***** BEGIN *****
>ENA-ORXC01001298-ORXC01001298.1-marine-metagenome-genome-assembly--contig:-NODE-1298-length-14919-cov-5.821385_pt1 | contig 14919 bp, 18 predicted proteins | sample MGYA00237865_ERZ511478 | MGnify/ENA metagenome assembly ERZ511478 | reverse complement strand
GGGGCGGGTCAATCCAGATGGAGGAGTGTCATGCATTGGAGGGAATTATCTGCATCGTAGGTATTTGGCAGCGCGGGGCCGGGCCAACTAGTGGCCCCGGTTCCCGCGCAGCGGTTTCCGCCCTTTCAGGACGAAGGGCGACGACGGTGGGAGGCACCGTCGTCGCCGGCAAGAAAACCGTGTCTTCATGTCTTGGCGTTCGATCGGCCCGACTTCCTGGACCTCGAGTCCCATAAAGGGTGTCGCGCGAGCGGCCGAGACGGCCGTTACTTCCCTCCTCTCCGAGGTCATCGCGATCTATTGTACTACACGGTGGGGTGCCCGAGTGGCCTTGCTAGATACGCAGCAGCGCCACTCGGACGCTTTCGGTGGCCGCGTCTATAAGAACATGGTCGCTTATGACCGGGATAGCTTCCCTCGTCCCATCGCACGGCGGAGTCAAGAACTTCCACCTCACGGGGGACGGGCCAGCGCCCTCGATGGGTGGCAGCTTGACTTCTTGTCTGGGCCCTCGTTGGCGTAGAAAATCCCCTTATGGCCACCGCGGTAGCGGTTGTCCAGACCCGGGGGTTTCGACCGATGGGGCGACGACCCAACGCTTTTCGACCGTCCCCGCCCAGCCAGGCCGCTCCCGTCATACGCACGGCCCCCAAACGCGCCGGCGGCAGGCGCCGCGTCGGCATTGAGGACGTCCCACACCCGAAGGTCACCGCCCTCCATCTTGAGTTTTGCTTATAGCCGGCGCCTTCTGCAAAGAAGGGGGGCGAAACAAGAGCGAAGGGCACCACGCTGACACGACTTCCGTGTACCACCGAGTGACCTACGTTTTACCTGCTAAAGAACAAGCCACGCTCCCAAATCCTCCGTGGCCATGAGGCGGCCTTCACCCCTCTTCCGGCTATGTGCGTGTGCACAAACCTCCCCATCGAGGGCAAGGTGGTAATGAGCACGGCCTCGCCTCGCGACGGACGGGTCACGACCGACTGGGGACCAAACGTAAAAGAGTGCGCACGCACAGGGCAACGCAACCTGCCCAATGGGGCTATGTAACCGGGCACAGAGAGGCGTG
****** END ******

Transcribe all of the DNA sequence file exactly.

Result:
>ENA-ORXC01001298-ORXC01001298.1-marine-metagenome-genome-assembly--contig:-NODE-1298-length-14919-cov-5.821385_pt1 | contig 14919 bp, 18 predicted proteins | sample MGYA00237865_ERZ511478 | MGnify/ENA metagenome assembly ERZ511478 | reverse complement strand
GGGGCGGGTCAATCCAGATGGAGGAGTGTCATGCATTGGAGGGAATTATCTGCATCGTAGGTATTTGGCAGCGCGGGGCCGGGCCAACTAGTGGCCCCGGTTCCCGCGCAGCGGTTTCCGCCCTTTCAGGACGAAGGGCGACGACGGTGGGAGGCACCGTCGTCGCCGGCAAGAAAACCGTGTCTTCATGTCTTGGCGTTCGATCGGCCCGACTTCCTGGACCTCGAGTCCCATAAAGGGTGTCGCGCGAGCGGCCGAGACGGCCGTTACTTCCCTCCTCTCCGAGGTCATCGCGATCTATTGTACTACACGGTGGGGTGCCCGAGTGGCCTTGCTAGATACGCAGCAGCGCCACTCGGACGCTTTCGGTGGCCGCGTCTATAAGAACATGGTCGCTTATGACCGGGATAGCTTCCCTCGTCCCATCGCACGGCGGAGTCAAGAACTTCCACCTCACGGGGGACGGGCCAGCGCCCTCGATGGGTGGCAGCTTGACTTCTTGTCTGGGCCCTCGTTGGCGTAGAAAATCCCCTTATGGCCACCGCGGTAGCGGTTGTCCAGACCCGGGGGTTTCGACCGATGGGGCGACGACCCAACGCTTTTCGACCGTCCCCGCCCAGCCAGGCCGCTCCCGTCATACGCACGGCCCCCAAACGCGCCGGCGGCAGGCGCCGCGTCGGCATTGAGGACGTCCCACACCCGAAGGTCACCGCCCTCCATCTTGAGTTTTGCTTATAGCCGGCGCCTTCTGCAAAGAAGGGGGGCGAAACAAGAGCGAAGGGCACCACGCTGACACGACTTCCGTGTACCACCGAGTGACCTACGTTTTACCTGCTAAAGAACAAGCCACGCTCCCAAATCCTCCGTGGCCATGAGGCGGCCTTCACCCCTCTTCCGGCTATGTGCGTGTGCACAAACCTCCCCATCGAGGGCAAGGTGGTAATGAGCACGGCCTCGCCTCGCGACGGACGGGTCACGACCGACTGGGGACCAAACGTAAAAGAGTGCGCACGCACAGGGCAACGCAACCTGCCCAATGGGGCTATGTAACCGGGCACAGAGAGGCGTG